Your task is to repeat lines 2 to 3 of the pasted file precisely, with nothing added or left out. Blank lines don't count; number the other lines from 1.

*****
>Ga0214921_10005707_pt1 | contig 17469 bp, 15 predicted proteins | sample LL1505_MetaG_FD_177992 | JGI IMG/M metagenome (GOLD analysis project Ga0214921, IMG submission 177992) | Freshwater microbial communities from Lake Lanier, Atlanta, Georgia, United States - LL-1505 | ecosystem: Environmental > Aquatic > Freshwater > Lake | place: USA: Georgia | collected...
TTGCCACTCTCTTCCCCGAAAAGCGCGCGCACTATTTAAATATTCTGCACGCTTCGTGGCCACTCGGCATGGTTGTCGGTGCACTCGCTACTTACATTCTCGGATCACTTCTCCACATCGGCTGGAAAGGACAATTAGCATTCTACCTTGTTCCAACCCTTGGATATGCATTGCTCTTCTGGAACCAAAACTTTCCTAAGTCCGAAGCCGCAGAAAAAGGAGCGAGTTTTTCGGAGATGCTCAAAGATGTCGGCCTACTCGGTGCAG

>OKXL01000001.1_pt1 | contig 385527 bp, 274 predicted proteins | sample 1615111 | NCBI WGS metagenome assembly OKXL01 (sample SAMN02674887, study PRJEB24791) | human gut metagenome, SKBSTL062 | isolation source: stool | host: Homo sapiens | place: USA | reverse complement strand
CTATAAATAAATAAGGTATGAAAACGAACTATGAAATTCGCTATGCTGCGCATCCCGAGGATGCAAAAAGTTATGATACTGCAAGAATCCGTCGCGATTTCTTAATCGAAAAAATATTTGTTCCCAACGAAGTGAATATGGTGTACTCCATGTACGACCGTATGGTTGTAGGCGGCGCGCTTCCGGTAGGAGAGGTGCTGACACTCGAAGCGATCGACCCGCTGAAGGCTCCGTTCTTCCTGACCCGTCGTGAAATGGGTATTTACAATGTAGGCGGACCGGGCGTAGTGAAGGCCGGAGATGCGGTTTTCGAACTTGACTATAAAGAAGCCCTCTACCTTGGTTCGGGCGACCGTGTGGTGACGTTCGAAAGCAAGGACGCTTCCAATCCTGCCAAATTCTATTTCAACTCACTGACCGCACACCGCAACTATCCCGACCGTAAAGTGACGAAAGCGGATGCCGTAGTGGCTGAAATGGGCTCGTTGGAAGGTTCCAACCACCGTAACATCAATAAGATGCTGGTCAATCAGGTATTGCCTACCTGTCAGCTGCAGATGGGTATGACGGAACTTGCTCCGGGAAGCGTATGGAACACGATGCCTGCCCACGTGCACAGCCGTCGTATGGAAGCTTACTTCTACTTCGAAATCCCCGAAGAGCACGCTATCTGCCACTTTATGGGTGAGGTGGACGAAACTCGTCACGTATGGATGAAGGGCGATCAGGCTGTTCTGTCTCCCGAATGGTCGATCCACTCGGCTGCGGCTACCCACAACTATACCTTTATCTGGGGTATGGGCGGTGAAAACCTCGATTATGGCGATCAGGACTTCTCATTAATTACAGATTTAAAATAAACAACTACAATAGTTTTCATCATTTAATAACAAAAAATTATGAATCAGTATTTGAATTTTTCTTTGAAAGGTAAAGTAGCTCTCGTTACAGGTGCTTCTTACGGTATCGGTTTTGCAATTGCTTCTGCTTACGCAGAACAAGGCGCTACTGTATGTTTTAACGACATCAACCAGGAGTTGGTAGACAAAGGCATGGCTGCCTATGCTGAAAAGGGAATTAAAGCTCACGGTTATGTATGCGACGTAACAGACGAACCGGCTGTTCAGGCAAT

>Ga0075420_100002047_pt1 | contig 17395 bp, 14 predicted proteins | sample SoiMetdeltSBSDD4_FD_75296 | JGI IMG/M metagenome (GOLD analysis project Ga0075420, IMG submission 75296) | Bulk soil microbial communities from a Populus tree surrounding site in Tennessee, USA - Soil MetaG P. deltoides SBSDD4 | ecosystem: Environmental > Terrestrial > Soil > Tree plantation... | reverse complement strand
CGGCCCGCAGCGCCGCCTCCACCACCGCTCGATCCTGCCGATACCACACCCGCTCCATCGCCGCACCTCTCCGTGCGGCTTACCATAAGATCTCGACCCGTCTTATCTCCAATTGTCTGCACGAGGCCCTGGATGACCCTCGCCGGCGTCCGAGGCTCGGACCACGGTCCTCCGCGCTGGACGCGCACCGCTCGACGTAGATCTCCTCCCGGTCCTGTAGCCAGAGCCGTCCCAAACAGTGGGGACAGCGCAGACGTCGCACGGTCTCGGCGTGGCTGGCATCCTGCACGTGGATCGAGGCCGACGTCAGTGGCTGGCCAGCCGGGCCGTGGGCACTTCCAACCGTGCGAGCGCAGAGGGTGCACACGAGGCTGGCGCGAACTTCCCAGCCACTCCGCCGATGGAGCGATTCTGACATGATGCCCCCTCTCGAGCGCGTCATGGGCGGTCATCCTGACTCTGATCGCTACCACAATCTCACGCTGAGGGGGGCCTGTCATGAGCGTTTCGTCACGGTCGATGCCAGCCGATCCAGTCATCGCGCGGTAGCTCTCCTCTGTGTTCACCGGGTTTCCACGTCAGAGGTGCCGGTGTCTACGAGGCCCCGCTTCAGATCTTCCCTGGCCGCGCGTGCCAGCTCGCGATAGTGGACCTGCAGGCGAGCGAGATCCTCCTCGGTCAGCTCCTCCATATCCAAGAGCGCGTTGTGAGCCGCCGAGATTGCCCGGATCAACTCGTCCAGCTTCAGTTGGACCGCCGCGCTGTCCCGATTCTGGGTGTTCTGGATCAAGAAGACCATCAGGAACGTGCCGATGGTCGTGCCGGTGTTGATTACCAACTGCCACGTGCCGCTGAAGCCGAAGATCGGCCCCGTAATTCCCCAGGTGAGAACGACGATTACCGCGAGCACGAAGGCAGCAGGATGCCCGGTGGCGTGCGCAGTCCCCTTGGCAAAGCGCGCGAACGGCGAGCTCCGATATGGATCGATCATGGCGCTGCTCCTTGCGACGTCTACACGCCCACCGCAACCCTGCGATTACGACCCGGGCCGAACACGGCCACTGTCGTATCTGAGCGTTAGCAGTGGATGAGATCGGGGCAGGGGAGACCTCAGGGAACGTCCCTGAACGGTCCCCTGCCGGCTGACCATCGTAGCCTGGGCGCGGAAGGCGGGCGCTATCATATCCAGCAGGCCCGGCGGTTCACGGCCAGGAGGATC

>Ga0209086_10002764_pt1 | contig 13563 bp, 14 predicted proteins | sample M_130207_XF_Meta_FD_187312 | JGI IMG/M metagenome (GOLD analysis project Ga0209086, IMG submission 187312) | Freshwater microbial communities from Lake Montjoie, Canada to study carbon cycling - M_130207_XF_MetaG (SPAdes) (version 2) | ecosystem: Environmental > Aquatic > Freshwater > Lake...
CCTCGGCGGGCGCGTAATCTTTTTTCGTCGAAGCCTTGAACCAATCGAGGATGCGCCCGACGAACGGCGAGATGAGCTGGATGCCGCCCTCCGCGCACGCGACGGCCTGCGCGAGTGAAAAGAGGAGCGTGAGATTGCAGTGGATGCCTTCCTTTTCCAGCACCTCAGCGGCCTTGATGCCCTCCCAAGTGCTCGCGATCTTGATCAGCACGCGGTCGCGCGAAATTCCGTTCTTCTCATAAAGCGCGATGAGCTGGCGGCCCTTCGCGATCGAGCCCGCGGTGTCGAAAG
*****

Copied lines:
TTGCCACTCTCTTCCCCGAAAAGCGCGCGCACTATTTAAATATTCTGCACGCTTCGTGGCCACTCGGCATGGTTGTCGGTGCACTCGCTACTTACATTCTCGGATCACTTCTCCACATCGGCTGGAAAGGACAATTAGCATTCTACCTTGTTCCAACCCTTGGATATGCATTGCTCTTCTGGAACCAAAACTTTCCTAAGTCCGAAGCCGCAGAAAAAGGAGCGAGTTTTTCGGAGATGCTCAAAGATGTCGGCCTACTCGGTGCAG

>OKXL01000001.1_pt1 | contig 385527 bp, 274 predicted proteins | sample 1615111 | NCBI WGS metagenome assembly OKXL01 (sample SAMN02674887, study PRJEB24791) | human gut metagenome, SKBSTL062 | isolation source: stool | host: Homo sapiens | place: USA | reverse complement strand